Saint Joseph's Oratory


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Saint Joseph’s Oratory (Montréal)

(religion, spiritualism, and occult)

Saint Joseph’s Oratory, a prominent structure in the middle of the city of Montréal, Quebec, has become a major center for Roman Catholics because of the many healings that have been attributed to pilgrimages there. The oratory had an inauspicious beginning in the hands of its unexpected founder. Brother André (1845–1937) was an uneducated brother assigned to a humble position in his order, the Congregation of the Holy Cross. He had been a sickly child, his frail body hindering both his school attendance and his search for a vocation. As a young man, he encountered some Holy Cross brothers, and in 1870 he joined their order. During his novitiate he learned to read in order to go through the basic program of spiritual formation required of all new brothers. Following his admission to holy orders in 1872, he was assigned as the porter at the College of Notre-Dame-du-Sacré-Coeur in Côte-des-Neiges, a position he would retain for the next forty years.

Soon after he assumed his duties, members of his order began to experience healings as a result of Brother André’s prayers. Rumors began to spread, and guests who visited the college soon made similar testimonies about miraculous healings. Brother André ascribed these powers to Saint Joseph (the human father of Jesus) toward whom he had developed an early devotion. He also began to nurture the idea of developing a shrine to Saint Joseph and soon associated his idea with Mount Royal in Montréal.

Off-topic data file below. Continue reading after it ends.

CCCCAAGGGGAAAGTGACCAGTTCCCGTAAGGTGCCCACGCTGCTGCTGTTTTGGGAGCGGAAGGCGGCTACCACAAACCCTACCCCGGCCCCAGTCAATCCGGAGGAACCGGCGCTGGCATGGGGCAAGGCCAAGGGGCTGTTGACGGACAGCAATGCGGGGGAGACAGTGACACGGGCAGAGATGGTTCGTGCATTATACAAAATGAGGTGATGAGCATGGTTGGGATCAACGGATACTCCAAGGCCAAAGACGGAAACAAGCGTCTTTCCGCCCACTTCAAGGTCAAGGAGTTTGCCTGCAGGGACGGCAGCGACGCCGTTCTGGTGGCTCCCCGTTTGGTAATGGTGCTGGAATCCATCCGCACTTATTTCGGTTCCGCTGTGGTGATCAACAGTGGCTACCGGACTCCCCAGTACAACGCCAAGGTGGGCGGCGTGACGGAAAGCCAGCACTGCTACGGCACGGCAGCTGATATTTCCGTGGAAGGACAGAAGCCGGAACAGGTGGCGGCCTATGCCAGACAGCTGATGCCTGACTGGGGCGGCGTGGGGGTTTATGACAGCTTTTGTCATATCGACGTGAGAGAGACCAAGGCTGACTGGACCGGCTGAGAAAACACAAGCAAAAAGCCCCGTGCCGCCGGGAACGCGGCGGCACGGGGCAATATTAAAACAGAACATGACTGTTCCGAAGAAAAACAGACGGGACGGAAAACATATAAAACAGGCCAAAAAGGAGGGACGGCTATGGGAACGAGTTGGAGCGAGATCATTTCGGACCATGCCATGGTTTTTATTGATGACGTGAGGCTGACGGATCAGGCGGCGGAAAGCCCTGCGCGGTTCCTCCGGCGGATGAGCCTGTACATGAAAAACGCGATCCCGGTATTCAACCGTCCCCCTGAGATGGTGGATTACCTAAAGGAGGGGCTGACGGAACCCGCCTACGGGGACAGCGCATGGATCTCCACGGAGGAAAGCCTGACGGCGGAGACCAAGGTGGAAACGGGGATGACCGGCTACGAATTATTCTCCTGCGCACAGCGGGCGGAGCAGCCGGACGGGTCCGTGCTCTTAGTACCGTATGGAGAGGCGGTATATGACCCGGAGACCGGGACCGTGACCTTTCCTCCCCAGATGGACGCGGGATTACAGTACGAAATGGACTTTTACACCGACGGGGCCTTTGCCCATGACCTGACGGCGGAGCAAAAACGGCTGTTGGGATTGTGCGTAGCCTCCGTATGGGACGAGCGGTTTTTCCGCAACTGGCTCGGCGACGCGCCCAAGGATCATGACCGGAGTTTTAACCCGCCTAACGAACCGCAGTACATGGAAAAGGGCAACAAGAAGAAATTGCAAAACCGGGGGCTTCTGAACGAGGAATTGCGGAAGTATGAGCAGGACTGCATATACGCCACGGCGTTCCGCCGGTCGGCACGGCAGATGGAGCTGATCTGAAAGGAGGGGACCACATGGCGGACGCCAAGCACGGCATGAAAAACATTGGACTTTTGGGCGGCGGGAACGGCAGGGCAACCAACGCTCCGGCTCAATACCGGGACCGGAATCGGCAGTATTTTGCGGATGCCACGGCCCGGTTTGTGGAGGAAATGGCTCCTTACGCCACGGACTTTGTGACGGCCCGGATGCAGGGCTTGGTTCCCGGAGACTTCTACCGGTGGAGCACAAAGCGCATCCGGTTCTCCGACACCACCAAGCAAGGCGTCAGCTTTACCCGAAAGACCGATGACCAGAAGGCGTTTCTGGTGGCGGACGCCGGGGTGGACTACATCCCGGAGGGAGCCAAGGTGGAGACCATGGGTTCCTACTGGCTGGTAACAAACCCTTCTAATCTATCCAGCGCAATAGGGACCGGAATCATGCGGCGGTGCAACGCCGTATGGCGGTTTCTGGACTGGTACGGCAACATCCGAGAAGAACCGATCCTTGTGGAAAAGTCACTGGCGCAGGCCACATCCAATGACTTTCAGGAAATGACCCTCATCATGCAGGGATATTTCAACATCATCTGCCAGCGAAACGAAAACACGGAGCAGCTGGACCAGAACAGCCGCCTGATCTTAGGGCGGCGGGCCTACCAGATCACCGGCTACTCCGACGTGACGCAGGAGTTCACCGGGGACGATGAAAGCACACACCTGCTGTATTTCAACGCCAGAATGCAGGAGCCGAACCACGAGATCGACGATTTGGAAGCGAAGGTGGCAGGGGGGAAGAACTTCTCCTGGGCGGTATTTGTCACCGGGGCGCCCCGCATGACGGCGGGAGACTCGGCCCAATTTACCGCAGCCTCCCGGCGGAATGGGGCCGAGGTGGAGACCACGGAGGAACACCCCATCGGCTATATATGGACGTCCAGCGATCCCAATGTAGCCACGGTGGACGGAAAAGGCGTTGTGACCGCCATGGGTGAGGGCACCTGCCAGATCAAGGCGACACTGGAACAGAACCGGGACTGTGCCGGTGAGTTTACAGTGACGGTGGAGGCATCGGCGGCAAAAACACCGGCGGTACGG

Brother André began work on the original small chapel in 1904. He was assisted by peoplewho had come to know of him. Once the chapel was opened, word spread quickly that it was a place where healings occurred. During the next 15 years, the church had to be rebuilt three times to accommodate the swelling crowds. The present church, which was first completed in 1918, seats 4,000. Construction work continued through the century, however. The dome, which stands about 200 feet high, rests on Mount Royal. It is the highest structure in Montréal and may be seen from almost anywhere in the city.

The Oratory is itself an imposing building. However, it is its continued association with healings that has cause hundreds of thousands of pilgrims to visit it annually. On the lower level of the church is the shrine to Saint Joseph, Brother André’s crypt, and a display of crutches and other artifacts left behind by the many who have found their health during their visit. Brother André died in 1937, and a million people viewed his casket. His name was blessed (a step toward canonization) in 1982.

Sources:

Bergeron, Henri-Paul. Brother André, C.S.C.: The Wonder Man of Mount Royal. Montréal: Fides, 1969.
Hatch, Alden. The Miracle of the Mountain: The Story of Brother André and the Shrine on Mount Royal. New York: Hawthorn Books, 1959.
LaFreniere, Bernard. Brother André According to Witnesses. Montréal: St. Joseph’s Oratory, 1990.
References in periodicals archive ?
Follow the sculpture trail, take a dip in the outdoor community pool, or visit Saint Joseph's Oratory of Mount Royal, the world's largest Catholic shrine dedicated to St Joseph.
Patrick's, Our Lady Queen of the World, and Saint Joseph's Oratory all vehemently refuse to serve Communion on the tongue to the devout faithful who come humbly to receive Our Lord in the Eucharist.
Dom Bellot arrived for the ceremony hot foot from supervising the construction of 'the largest dome in the whole of North America' at Saint Joseph's Oratory, Montreal.
Patrick's, Our Lady Queen of the World, and Saint Joseph's Oratory, all vehemently refuse to serve Communion on the tongue to the devout faithful who come humbly to receive Our Lord in the Eucharist.
The near-miraculous evolution of Saint Joseph's Oratory confirms that Brother Andre's project was far from frivolous.
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